• Brie Krzysiak

Find Your Drive

Sometimes, you want to do something, achieve something great, learn a new skill, but you don't really know why. So you get started practicing, changing your habits, and you start this amazing journey with motivation and gusto. Then, when things get challenging, you fall off the horse. You end up never achieving that goal, or learning that new skill. Sound familiar? I know I've been there so many times before. I have had this exact same string of events happen to me - and it stinks.

When I was in college, I made it a personal goal of mine to learn Japanese. I didn't have any particular reason, I just wanted it. So I bought some language books, downloaded a few apps on my phone, and went to work learning words, phrases, and basic grammar. And boy, was I dedicated. I was studying multiple times daily. I used it as an escape from my school studies (ironically) and flung myself in head first. I was reading and writing sentences. I made such good progress. Then, I started conjugating verbs. And it was hard. Really hard. My motivation plummeted.

With my motivation gone, I put the books away; I deleted the apps. I went back to business as usual. Learning a new language became so challenging that it felt more like a chore than an escape or a hobby. After all, I had no particular reason to learn, so I just stopped and went back to my same old routine.

Fast forward a few years, and (my now fiancé) Keith and I were looking at taking our first big international trip together. We decided to book flights to Japan. I was so excited to be going on such a big, bucket list trip with my favorite person, and I had no doubt that it would be an adventure. As I started researching the culture and other's travel experiences in Japan, I learned something interesting. Most travelers said that knowing basic Japanese was a huge help during their visit. And suddenly, I had a reason to learn again. I picked my books back up, dusted off my notebook, and redownloaded my language learning apps. I was reinvigorated. I had found my drive.

At this point in my life, things were very busy. I had just started my career and was travelling for work a lot. I had to work harder to stay dedicated to my studies, but I found it easy to stay motivated when I reflected on my "why". I set a clear goal: I wanted to learn Japanese so that I could read signs, speak to locals, and better understand cultural differences that we experienced on our trip. And it worked! I stay dedicated to my studies and even brought my language books with me on the trip. When we got there, I was able to ask basic questions, properly express gratitude to the many locals we interacted with, and even read some signage in Japanese to help us navigate bustling Tokyo (I am still really proud of that!). I had a "why", I had a plan, I worked hard, and I reaped the benefits of my labor. It was awesome.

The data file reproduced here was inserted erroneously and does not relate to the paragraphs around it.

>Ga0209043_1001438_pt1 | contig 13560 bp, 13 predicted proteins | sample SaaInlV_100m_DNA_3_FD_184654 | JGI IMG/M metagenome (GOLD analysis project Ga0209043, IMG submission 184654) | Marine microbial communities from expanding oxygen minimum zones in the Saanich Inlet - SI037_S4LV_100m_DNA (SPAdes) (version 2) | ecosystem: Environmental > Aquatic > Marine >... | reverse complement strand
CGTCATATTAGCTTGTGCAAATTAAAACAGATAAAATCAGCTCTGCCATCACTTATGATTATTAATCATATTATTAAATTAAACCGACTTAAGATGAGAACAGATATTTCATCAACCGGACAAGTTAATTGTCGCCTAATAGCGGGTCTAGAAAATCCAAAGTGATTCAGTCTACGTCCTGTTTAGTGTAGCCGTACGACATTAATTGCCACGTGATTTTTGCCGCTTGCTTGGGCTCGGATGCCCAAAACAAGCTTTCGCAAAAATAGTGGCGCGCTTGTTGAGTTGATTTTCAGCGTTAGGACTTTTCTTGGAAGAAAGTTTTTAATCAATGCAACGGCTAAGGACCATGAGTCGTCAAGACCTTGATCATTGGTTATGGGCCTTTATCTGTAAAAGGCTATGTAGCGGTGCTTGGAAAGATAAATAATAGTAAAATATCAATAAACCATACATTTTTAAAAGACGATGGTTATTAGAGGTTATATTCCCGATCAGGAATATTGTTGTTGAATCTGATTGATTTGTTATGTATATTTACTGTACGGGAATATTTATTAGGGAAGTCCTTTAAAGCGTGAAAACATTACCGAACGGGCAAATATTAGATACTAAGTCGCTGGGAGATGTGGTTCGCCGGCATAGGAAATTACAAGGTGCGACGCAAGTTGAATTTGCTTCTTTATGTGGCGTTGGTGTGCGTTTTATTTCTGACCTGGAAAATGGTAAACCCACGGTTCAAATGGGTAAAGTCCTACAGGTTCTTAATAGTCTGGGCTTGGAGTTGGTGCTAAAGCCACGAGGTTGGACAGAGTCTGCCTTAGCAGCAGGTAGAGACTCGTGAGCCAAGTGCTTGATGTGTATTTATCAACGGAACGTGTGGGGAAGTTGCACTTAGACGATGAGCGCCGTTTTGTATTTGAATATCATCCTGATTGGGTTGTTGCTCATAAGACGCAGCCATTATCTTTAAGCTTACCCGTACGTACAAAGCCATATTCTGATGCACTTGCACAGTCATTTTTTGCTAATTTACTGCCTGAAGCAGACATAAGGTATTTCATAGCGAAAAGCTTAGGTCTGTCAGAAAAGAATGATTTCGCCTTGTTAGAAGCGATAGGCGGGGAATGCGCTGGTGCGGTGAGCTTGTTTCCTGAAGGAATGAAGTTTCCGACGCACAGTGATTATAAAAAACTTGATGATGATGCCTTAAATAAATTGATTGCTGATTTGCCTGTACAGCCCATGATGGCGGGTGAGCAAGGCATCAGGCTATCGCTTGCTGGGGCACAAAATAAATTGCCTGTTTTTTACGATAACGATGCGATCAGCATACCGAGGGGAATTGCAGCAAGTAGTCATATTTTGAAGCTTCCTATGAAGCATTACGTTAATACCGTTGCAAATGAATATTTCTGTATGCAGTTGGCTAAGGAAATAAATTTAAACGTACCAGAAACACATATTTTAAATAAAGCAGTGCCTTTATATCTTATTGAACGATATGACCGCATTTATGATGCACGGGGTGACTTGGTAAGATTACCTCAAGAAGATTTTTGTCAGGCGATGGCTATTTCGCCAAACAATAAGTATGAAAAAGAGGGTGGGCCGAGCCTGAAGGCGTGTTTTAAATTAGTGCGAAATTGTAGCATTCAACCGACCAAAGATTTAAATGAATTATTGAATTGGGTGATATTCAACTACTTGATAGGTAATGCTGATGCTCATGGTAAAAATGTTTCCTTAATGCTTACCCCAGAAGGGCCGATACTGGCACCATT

My big takeaway from this experience is that your goals and aspirations need to have a driver, a "why" - something you can reflect on when the going gets tough to give you the gusto to get going! (Say that 10 times fast!) At the start of my fitness journey, I defined my "whys" and wrote them down in my journal. I also recorded data about where I was starting my journey from (more on that here)! Anytime things get tough or I feel un-motivated, I reflect on why I am going on this journey and how far I have come since day one.

So, why am I on going on this fitness journey?

  • I am going on this journey to better understand my body.

  • I am going on this journey to improve my health (what I eat/drink).

  • I am going on this journey to improve my fitness (athletic ability and activity level).

  • I am going on this journey to build habits that I know work for me.

My challenge to you: Define and document your "whys" for whatever journey toward achieving your goals you may be on. Reflect on them in times that you feel down or un-motivated. I think you will find that having a driver and a purpose will help keep you consistent in pursuing any aspiration of your choosing!



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